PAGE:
Hoi Ha Wan is an area well known for its rich marine biodiversity. The area hosts a significant 60 different types of coral and 120 species of coral fish. The crystal-clear water is wondrous. If you’re keen to be active, you can either paddle your way through the bay on a kayak or go below with a snorkel and a mask.

How to get there: Take the MTR to Diamond Hill, Exit C2. Then get on bus 92 or 96R to Sai Kung Town. Once there, change to green minibus 7 to Hoi Ha Tsuen. Walk from there to the Marine Park.

Yin Ngam Bamboo Tunnel

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Our city’s answer to Kyoto’s Bamboo Forest. Immerse yourself in a detoxifying bamboo tunnel while visiting Yin Ngam, a pleasant little village outside Tai Po. The most spectacular aspect of this hidden area lies in the cool fresh air generated by the bamboo’s slightly bent tips. Even better, just 20 minutes hike away is Hong Kong’s highest waterfall – the perfect place to clear your mind.

How to get there: Take the MTR to Tai Po Market Station. Then take minibus 64K to Yuen Tun Ha Village. Start your hike from there. 

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Ma Wan
Ma Wan
Photograph: Courtesy CC/Wikicommons/Mk2010

Ma Wan

Less than a kilometre wide, Ma Wan is home to a beautiful beach, a historic fishing village and the infamous Noah’s Ark amusement park. Few vehicles are allowed on Ma Wan, which means you can enjoy significantly lower carbon emissions than in many parts of the city. At night, with its view of the colourful Tsing Ma Bridge, it’s a splendid place to disconnect from the hustle and bustle of the city.

How to get there: Take the MTR to Tsing Yi Station. From there, take the NR330 bus towards Park Island. Stop at Kei Wai Primary School and walk for a minute.

nam sang wai
nam sang wai
Photograph: Shutterstock

Nam Sang Wai

Nam Sang Wai isn’t the easiest place to get to, but it’s definitely worth the trip. Situated north of Yuen Long, the area is a scenic, romantic wetland area home to mangroves and many migratory birds. Wander tranquilly beneath the eucalyptus trees before stopping for a spot of birdwatching.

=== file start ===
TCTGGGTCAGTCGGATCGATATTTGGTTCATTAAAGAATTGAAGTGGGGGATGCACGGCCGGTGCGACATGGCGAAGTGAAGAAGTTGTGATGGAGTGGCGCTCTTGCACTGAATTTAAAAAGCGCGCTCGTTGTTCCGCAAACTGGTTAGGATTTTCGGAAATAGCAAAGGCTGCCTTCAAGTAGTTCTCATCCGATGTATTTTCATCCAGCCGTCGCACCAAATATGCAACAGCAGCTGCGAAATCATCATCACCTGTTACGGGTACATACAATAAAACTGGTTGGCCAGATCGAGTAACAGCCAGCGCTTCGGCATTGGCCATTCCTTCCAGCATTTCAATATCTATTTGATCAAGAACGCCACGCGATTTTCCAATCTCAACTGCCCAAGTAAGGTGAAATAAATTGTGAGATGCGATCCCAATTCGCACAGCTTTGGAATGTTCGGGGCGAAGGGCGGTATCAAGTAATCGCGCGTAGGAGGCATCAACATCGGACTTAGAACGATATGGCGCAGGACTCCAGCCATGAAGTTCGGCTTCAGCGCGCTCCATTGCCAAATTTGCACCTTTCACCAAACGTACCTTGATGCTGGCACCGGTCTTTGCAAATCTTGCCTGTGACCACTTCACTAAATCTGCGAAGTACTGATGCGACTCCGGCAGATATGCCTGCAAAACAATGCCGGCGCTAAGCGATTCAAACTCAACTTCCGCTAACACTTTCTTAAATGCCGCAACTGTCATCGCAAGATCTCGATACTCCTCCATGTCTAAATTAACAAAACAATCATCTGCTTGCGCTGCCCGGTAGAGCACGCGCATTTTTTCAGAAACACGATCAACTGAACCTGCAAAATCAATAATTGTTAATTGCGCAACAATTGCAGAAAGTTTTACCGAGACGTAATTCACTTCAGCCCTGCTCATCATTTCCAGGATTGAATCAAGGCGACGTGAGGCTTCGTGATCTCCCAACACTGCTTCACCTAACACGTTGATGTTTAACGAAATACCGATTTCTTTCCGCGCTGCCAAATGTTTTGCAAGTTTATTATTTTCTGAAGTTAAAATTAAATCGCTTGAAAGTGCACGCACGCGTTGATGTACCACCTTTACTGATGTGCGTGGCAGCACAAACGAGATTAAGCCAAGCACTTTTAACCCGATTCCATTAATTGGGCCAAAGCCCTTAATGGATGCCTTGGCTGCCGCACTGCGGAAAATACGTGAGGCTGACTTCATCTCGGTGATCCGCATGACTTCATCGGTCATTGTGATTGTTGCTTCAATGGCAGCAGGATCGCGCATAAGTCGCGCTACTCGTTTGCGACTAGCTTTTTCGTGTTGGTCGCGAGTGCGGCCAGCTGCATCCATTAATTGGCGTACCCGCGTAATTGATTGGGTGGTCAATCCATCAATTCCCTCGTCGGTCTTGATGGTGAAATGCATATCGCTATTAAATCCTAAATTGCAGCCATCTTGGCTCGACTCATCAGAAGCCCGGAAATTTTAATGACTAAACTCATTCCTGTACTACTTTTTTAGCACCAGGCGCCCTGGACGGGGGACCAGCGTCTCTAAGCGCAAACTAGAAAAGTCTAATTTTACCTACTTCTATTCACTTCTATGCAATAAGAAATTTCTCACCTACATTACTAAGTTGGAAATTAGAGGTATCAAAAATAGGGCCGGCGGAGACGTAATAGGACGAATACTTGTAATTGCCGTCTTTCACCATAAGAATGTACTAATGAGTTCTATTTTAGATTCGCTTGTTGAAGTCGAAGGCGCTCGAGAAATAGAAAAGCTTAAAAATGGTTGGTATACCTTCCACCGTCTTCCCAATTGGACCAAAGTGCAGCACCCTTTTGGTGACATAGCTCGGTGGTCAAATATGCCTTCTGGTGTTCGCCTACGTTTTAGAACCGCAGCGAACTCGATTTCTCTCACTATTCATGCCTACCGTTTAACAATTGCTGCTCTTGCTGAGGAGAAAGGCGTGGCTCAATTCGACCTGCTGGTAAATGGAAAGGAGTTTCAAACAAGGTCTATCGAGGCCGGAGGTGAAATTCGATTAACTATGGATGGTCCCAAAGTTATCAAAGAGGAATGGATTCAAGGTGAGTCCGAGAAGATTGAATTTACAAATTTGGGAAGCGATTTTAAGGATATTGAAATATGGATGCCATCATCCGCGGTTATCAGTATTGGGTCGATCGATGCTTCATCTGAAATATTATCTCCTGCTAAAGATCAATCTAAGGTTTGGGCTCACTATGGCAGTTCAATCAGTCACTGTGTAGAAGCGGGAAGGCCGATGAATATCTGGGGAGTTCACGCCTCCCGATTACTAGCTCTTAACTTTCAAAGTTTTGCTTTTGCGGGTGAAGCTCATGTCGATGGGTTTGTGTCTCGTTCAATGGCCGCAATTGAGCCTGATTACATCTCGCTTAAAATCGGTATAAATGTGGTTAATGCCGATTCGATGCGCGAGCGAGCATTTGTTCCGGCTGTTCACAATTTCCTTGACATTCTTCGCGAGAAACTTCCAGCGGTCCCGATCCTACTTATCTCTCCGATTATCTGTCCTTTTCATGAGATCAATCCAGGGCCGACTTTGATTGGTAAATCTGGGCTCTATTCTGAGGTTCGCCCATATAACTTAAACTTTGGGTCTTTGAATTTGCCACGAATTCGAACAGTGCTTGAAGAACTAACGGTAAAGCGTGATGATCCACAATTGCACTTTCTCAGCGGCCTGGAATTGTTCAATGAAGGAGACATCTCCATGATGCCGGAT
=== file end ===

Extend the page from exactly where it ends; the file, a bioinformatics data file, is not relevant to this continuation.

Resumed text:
How to get there: Take the MTR to Yuen Long. Take Exit G2 and at Sun Yuen Long Centre Bus Stop, hop on bus 76K heading towards Hung Mo Kiu. Walk along Nam Sang Wai Road to reach the starting point. 

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Chung Hom Kok Fort

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A preserved war relic definitely worth visiting. Built in 1930, the dome-shaped fort sits snuggly within Chung Hom Kok Park’s dense vegetation. High above the sea, the former military outpost has breath-taking views of the Southside – a perfect quiet spot among Hong Kong’s flora and fauna, with plenty of sea breeze to help you feel refreshed.

How to get there: From Chung Hom Kok Road, walk 15 minutes from the roundabout. The exact address is 128 Chung Hom Kok Road, next to Cheshire Home. 

Fan Lau

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Located at Lantau’s western end, Fan Lau is only accessible by boat or on foot. The area encompasses an almost forgotten village that's home to only a handful of inhabitants. On this tiny peninsula hides a stone circle and a fort – a Declared Monument – originally built in 1729 to protect the channel from pirates. A time tunnel in Lantau, this is a refreshing spot, with significantly lower humidity than the city, for all daring explorers out there.

How to get there: From Tung Chung, hop on bus 11 or 23 and get off at Shek Pik. Walk along Kau Ling Chung Catchwater for an hour to reach the Fan Lau Tung Wan trail entrance.